Hey everyone! Today I've got an interview with author, John Vorhaus. He's wrote a ton of books and you can find more about him and his works on his goodreads page. He's joined us today to tell us all about one of his latest novels, Lucy in The Sky. Enjoy! :)
First off can you tell us a little about your book, Lucy in The Sky?
Lucy in the Sky is a coming-of-age story set in Milwaukee in 1969. It tells the story of Gene Steen, an earnest, intelligent, truth-seeking teen stuck in a suburban cultural wasteland. He wants to be a hippie in the worst way, but hippies are scarce on the ground in the forlorn Midwest of Gene’s 15th year. Then, propitiously on the Summer Solstice, his life is turned upside down by the arrival of his lively, lovely, long-lost cousin Lucy. She’s hip beyond Gene’s wildest dreams and immediately takes him under her wing. Lucy teaches Gene that being a hippie isn’t about love beads and peace signs, but about the choices you make and the stands you take. Yet for all her airy insights into religion, philosophy and “the isness of it all,” Lucy harbors dark secrets –secrets that will soon put her on a desperate dash to Canada, with Gene by her side.
Gene wanted to be a hippie, as a teenager did you know what you wanted to be?
Well, I really, really wanted to be a hippie, but I was just a shade too young. I was fascinated by hippie culture, though, and used to ride the bus into Westwood, California, near the campus of UCLA to “look at the hippies” and pick up copies of the LA Free Press, or “Freep” as we called it. It’s probably just as well that I was just too young, because I don’t think I could have handled all the freedoms and responsibilities of being a hippie if I had really gotten involved with that culture at my tender age. During the 1970s I more than made up for lost time, though, emerging as “a punk with hippie sensibilities.” From a career point of view, I didn’t know exactly what I wanted to be, except that – in true hippie fashion – I wanted to “do my own thing” and not get cornered by the constraints of nine-to-five living, even at the pinnacle of white-collar professional pursuits, like medicine or law. As a consequence, I had a brief flirtation with advertising after college, but quickly “dropped out” to become a singer-songwriter, first step on my lifelong path as a writer and teacher of writers.
How did you plan your characters? Did you know what you wanted them to be like before you even started writing?
I don’t do any character mapping at all before I start writing. I discover my characters by putting them in situations and examining the actions they take and the choices they make. Sometimes I then strip those initial actions right out of the narrative; it’s great if they become part of the story, but perfectly acceptable if they’re “only” exercises in discovery. Sometimes I start with just a name, and make a decision based on that. Before I wrote The California Roll, I was enamored of the name “Radar Hoverlander” (which is another way of describing the technology for placing vehicles on other planets, a “radar-guided hover-landing device” or radar Hoverlander). I thought I would like to use that phrase as a character name, but knew that the character would have to be special in order to “own” it, and so assigned Radar the personality of a con artist, and a very much larger than life one, at that.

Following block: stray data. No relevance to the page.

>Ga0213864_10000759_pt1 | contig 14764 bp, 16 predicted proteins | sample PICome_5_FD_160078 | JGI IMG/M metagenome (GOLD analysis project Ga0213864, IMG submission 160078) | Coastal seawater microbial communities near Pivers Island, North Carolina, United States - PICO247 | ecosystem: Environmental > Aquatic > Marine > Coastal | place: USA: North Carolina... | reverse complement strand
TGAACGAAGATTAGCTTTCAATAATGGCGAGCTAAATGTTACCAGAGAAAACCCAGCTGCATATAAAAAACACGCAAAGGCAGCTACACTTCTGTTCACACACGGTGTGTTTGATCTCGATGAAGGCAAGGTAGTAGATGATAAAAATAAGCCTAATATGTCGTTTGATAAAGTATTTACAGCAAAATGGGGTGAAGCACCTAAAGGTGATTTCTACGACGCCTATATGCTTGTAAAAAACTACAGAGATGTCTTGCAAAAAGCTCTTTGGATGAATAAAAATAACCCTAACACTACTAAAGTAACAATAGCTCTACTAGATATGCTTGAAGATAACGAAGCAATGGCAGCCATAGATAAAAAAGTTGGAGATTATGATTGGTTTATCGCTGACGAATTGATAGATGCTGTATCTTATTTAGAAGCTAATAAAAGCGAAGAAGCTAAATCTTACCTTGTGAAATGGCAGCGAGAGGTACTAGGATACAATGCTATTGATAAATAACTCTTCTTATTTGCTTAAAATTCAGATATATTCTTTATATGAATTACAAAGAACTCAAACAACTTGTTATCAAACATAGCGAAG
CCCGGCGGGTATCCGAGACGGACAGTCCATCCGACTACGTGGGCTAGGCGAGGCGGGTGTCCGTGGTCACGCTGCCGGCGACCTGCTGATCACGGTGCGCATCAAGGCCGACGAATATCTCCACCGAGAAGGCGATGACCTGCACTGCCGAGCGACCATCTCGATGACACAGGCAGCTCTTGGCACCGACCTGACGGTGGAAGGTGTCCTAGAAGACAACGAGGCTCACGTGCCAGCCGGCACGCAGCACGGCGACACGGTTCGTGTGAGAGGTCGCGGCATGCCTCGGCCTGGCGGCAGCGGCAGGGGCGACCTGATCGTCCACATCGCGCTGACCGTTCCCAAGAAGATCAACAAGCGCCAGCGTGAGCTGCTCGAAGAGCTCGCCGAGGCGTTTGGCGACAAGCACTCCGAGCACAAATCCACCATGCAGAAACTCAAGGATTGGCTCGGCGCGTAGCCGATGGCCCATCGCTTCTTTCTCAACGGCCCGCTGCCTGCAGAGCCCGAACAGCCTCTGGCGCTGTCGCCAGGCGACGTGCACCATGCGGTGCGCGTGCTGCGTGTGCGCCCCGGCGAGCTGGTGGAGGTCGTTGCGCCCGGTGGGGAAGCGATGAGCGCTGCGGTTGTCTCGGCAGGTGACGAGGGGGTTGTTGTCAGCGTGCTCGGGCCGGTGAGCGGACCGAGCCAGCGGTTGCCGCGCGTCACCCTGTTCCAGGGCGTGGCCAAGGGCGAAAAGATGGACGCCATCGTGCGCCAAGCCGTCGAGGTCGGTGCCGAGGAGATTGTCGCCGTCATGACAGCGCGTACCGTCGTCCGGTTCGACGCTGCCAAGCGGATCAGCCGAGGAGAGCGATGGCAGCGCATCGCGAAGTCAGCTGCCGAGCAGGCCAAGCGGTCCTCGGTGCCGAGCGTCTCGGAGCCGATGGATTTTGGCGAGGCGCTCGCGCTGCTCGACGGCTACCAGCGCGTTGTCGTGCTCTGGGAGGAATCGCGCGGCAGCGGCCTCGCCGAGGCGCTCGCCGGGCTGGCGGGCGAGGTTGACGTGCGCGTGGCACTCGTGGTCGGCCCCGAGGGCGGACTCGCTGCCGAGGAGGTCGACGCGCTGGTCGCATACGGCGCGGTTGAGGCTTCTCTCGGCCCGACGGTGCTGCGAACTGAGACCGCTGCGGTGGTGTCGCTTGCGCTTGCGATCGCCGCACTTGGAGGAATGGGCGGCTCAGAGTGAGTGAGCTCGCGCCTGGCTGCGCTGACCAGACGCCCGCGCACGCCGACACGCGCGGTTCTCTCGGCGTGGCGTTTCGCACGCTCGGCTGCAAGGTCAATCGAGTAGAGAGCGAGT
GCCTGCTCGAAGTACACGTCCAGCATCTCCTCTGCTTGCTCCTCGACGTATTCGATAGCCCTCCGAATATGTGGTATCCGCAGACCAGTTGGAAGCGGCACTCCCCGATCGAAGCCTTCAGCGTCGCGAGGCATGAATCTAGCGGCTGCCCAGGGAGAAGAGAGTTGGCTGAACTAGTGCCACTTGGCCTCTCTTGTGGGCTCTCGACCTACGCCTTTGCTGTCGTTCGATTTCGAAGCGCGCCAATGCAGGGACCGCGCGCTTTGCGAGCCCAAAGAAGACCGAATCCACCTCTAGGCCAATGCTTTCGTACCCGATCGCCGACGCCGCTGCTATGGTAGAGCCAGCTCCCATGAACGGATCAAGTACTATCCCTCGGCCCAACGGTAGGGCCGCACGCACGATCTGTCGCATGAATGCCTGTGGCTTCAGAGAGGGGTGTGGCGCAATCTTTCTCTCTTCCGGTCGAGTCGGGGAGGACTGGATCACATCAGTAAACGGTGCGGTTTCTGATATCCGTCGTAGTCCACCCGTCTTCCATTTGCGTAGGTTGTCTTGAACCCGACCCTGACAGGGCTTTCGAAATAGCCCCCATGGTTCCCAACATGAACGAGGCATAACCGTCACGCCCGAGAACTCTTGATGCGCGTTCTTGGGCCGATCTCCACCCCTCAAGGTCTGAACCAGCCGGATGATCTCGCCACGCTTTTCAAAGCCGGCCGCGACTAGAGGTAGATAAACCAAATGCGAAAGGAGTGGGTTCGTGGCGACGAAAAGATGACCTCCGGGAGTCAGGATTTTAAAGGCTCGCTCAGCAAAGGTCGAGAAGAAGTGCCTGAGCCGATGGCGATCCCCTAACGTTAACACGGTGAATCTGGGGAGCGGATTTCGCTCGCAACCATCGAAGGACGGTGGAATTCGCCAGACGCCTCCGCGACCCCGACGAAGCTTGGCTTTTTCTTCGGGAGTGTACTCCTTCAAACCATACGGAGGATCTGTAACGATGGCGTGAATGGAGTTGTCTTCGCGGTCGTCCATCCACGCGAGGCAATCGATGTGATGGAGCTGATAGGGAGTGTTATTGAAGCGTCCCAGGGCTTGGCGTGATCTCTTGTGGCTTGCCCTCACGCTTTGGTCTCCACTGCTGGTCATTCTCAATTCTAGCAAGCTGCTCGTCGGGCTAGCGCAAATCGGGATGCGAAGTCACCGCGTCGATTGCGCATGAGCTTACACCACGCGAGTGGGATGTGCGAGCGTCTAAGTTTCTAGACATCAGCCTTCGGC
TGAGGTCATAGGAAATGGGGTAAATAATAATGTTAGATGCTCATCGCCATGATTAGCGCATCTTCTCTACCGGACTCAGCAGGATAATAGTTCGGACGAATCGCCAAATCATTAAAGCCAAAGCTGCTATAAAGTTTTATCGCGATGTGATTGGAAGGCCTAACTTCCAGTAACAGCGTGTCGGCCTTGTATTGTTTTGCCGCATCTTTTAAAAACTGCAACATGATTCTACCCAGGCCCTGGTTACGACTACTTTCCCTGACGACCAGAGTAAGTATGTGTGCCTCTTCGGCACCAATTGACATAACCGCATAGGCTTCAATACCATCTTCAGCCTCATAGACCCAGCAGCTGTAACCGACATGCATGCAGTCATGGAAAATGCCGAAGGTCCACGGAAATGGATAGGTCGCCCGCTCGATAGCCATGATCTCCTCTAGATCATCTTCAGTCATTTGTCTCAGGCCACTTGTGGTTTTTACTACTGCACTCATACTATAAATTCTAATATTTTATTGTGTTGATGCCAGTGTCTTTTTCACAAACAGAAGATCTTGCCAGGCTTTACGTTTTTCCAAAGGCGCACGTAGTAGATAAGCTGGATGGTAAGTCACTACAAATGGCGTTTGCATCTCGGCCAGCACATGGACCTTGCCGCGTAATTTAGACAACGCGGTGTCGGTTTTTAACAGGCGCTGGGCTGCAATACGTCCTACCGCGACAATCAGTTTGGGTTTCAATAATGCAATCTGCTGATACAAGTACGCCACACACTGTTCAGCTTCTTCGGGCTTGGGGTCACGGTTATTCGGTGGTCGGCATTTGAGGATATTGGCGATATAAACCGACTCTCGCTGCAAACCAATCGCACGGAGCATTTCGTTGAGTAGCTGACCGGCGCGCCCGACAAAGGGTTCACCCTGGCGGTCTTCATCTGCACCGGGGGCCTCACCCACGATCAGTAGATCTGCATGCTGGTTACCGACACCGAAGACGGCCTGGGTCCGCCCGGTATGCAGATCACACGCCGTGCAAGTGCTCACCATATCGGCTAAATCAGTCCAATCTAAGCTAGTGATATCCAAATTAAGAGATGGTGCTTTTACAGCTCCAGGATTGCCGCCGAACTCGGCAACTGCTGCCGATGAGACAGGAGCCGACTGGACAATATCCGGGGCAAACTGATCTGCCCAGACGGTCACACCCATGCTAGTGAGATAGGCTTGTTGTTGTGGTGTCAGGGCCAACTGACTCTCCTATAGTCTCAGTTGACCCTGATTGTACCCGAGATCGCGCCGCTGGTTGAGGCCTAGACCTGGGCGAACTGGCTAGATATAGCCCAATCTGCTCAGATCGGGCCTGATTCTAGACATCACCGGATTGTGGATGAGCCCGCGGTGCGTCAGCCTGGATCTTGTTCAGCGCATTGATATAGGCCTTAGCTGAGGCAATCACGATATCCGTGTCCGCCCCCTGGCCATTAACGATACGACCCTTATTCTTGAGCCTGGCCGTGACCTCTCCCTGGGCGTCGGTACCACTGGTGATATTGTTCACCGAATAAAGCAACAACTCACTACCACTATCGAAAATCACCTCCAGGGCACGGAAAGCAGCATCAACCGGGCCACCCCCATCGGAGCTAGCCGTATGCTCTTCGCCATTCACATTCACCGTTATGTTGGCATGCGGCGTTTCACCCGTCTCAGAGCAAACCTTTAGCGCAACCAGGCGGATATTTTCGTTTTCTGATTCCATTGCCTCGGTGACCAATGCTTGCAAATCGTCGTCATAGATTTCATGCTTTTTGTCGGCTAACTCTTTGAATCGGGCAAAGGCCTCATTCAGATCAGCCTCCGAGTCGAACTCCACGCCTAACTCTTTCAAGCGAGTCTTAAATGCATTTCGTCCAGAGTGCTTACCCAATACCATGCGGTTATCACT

With Lucy in the Sky, I knew that Gene, the fifteen-year-old boy, would be the protagonist, the character in need of change, and would therefore start out pretty “normal.” I also knew that Lucy, his seventeen-year-old hippie cousin, would be his antagonist, his change-agent, and should therefore be charismatic and shine pretty brightly. After that, I just put them together and let them start figuring things out.
If you could have any superpower what would it be and why?
Teleportation. When I’m not writing, I’m traveling around the world teaching and training writers (for example, as I write these words I’m consulting on a Norwegian situation comedy in Oslo). I get tremendous value and joy out of this enterprise. I go to fascinating places where I exchange information for experience and money. But I do wish it weren’t such a hassle getting from point A to point B, and if I could do it via Star Trek transporter or via astral projection, rather than via airplane, I would be a happier lad. Some people say that “getting there is half the fun,” but they’ve obviously never spent a nightmare layover at Heathrow.
Do you have any current books in the making? If so, can you tell us a little about them?
I’m currently writing a “soft-boiled detective novel” called Secord and Smoke: Scream Bloodless Murder. It’s intended to be the first in a series of short novels involving police detective Anne Secord and her partner, curmudgeonly police consultant DAVE “SMOKE” SAWYER. The bad guys are members of a splintered religious cult who seem to be committing ritual murders in the name of the cult but are actually, in a very weird way, culling the herd. It’s a departure for me because it involves real murder, something I haven’t spent much time with on the page, and it’s the first time I’ve written from a cop’s perspective. To tell you the truth, I’m really only writing it to see if I can – but then I guess that’s true for almost everything I’ve ever written. I’ve always embraced projects as a challenge, an opportunity to advance my craft.
Quick Fire Questions:
Favourite animal? Honey badger. Honey badger’s not afraid.
Favourite sport? Ultimate Frisbee. I’ve been playing twice a week for 36 years, but I can quit any time I want.
Favourite colour? Aquamaroon, because it doesn’t exist.
Favourite season? Endorphin Rush. Oh wait, I thought you said seasoning.
Favourite genre? Sunshine noir, because I invented it.